In France there is a cloud hosting company (whose name I forgot) who installs heaters for free in appartments. These ones contain one or a few servers that radiate some heat in the room. You can decide to heat more or less, and they assign more or less load to them, there’s just quite some latency before you can adjust the heat. It provides free heat to some people, with free hosting for the hosting provider (no room nor cooling to pay for) and even no physical security to deal with. That’s a real win/win.

    1. You can just patch the insulation up but Yeap the design is limited at best .

      We tried communal heating in UK but when main boiler went down everyone freezes. Good on paper, crap in practise

      Even Manchester University wasted the server heat ..oh and fridges in big super stores produce great heat as well.

    2. I don’t see the pretty where it runs the water heater, it says you can remove it without issue if you don’t want it. The article doesn’t go into specifics, but if they are using a simple plate heat exchanger, that doesn’t impact the storage tank at all

  2. Twerps should install two or a bigger server. Or how about a seam engine electric generators.

    Might try this offer as my boiler recently died.. need a tank though…

  3. Sounds dodgy. OK, I provide cooling and get a bit of water heating, but cooling is NOT enough for the server to function.
    Separate fibre to each home? A bit expensive, in’it? 4G/5G? In a basement? And where it draws power from? A separate electricity meter will be installed?
    Other than that, as far as I remember, hot water should be heated to 60 grad Celsius. What kind of heat sink is that for a poor server if it is already 60 grad hot???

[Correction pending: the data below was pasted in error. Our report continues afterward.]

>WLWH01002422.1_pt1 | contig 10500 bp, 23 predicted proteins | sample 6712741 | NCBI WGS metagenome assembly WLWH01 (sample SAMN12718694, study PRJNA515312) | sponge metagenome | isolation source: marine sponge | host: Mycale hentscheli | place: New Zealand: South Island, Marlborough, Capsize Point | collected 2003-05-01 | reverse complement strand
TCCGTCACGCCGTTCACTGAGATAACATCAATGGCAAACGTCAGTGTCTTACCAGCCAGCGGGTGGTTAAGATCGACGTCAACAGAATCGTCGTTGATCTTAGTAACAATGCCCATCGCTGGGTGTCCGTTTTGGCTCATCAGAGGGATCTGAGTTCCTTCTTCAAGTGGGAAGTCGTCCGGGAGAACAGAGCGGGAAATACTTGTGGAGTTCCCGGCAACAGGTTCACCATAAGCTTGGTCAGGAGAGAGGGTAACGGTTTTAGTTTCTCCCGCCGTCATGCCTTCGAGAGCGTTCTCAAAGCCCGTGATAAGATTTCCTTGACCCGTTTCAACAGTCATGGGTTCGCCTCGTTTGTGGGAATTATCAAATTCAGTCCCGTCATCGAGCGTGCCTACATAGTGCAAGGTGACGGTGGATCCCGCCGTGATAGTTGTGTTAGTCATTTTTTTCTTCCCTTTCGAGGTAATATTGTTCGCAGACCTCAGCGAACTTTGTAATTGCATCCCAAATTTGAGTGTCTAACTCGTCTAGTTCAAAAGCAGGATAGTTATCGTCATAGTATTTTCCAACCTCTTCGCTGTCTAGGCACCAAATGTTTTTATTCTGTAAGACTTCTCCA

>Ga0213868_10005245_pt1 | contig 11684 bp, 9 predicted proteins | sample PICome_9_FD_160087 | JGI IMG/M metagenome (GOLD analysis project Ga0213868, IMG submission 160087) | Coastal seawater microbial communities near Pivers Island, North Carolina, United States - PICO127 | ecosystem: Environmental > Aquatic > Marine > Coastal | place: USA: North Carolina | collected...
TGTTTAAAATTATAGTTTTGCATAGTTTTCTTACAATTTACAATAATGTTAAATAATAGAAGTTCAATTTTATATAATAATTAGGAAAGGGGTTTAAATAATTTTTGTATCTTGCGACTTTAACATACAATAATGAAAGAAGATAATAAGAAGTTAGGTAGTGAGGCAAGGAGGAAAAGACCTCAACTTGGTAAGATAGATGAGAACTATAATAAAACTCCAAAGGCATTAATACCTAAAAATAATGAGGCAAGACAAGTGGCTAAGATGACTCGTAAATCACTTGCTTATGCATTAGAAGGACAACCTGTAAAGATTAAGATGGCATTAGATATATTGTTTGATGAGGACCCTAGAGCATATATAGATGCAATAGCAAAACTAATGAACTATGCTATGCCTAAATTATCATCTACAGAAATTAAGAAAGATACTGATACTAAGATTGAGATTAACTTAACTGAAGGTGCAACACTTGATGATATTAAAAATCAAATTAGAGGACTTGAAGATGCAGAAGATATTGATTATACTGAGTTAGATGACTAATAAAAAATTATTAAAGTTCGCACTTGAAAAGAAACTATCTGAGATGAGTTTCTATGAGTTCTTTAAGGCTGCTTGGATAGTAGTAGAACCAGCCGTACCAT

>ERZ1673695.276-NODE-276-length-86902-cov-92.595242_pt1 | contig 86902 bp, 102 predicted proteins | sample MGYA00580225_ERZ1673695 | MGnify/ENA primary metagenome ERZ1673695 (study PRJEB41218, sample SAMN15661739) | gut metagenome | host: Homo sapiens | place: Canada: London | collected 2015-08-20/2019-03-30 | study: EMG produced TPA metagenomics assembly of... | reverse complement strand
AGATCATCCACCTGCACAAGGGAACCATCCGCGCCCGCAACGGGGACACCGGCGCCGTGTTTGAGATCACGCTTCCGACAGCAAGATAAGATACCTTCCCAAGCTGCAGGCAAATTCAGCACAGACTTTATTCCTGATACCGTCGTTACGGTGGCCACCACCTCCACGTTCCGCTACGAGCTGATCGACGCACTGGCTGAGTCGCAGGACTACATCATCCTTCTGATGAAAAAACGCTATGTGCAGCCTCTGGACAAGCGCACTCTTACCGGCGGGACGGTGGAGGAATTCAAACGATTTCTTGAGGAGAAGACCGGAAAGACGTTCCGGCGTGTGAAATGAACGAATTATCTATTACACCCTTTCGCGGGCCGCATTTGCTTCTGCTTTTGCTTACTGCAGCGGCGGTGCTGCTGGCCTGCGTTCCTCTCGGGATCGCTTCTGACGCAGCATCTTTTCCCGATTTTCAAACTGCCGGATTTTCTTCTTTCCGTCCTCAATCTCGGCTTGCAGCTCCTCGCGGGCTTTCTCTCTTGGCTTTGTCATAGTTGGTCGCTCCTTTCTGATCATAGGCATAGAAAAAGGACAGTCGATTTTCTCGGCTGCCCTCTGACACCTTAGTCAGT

4. Server powered steam electric power generator, who needs nuclear or coal and gas. Just wind turbines for good luck 🙊🙉🙈🤪😁🤣

    1. I think you just discovered infinite energy source!
      Computer heat produces steam, that gets converted to electricity that powers computers to produce more heat….. Ahahaha… (Since people take everything super serious I have to note that I’m obviously joking)

    1. Not surprised. This remains a niche market. Also in plenty of buildings heated by circulating water, the user pays a ratio of the global cost, whether they heat or not. Here the business model consists, like with roof solar panels, to sell a promise of long-term savings after an initial investment. When you factor in the point above, it’s likely that plenty of people will not want to make the effort of trying this. Another difficulty is that for this to work, you have to find demand for cloud at the same time as you find locations to install the servers. If hosted customers have to wait too long they give up. And if you have to run the servers in busy-loops or mining to deliver heat because nobody wants to use their CPUs, that’s not affordable either.